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Disclaimer about "overeating": Within Health hesitatingly uses the word "overeating" because it is the term currently associated with this condition in society, however, we believe it inherently overlooks the various psychological aspects of this condition which are often interconnected with internalized diet culture, and a restrictive mindset about food. For the remainder of this piece, we will therefore be putting "overeating" in quotations to recognize that the diagnosis itself pathologizes behavior that is potentially hardwired and adaptive to a restrictive mindset.

Resources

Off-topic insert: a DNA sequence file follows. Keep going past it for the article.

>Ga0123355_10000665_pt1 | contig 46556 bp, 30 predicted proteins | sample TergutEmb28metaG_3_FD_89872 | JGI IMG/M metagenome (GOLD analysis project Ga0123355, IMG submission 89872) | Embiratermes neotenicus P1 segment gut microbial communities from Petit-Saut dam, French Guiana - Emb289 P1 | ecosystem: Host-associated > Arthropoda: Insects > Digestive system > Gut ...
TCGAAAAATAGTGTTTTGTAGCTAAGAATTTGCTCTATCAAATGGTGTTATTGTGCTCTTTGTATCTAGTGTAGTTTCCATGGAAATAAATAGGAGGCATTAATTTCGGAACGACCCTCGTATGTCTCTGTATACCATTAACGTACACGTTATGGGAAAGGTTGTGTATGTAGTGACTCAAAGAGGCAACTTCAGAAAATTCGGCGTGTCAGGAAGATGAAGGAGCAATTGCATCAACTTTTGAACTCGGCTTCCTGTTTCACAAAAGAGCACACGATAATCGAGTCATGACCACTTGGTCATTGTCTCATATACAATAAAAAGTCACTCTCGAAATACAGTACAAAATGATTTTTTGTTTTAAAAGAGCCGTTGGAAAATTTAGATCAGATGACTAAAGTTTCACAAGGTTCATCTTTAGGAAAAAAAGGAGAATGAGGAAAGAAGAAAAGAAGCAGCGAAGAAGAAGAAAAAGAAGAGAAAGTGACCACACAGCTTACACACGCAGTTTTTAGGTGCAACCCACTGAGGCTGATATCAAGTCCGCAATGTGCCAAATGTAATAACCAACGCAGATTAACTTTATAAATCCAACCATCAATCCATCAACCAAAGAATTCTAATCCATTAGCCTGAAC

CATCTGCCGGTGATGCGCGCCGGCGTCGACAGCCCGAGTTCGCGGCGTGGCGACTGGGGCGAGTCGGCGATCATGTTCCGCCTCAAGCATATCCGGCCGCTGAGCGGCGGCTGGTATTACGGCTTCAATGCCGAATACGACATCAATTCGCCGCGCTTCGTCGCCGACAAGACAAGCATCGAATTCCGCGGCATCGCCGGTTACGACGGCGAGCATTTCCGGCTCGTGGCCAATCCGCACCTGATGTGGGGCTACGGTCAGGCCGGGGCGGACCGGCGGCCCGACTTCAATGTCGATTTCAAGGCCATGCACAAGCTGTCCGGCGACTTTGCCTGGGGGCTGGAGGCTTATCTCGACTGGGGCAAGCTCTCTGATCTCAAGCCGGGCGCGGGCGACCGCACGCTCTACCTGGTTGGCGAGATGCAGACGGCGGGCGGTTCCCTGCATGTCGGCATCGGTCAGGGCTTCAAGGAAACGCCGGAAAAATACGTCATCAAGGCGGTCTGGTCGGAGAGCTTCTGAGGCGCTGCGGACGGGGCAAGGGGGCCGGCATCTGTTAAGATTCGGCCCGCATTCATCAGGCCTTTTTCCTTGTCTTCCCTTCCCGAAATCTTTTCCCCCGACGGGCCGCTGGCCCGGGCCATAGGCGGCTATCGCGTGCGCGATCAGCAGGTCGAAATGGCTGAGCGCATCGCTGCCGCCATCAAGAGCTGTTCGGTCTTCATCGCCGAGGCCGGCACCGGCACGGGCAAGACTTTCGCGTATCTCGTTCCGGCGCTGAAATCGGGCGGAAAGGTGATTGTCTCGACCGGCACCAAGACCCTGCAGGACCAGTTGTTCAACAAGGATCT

1. Dental complications of eating disorders. National Eating Disorders Association. (2018, February 22). Retrieved January 31, 2022, from https://www.nationaleatingdisorders.org/dental-complications-eating-disorders
  2. Uhlen, M.-M., Tveit, A. B., Refsholt Stenhagen, K., & Mulic, A. (2014). Self-induced vomiting and dental erosion – a clinical study. BMC Oral Health, 14(1). https://doi.org/10.1186/1472-6831-14-92
  3. Mayo Foundation for Medical Education and Research. (2017, July 19). Cavities/Tooth Decay. Mayo Clinic. Retrieved January 31, 2022, from https://www.mayoclinic.org/diseases-conditions/cavities/diagnosis-treatment/drc-20352898
  4. Reiff Ellis, R. (n.d.). How to know if you have gum disease and what to do about it. WebMD. Retrieved January 31, 2022, from https://www.webmd.com/oral-health/features/gums-problems-gingivitis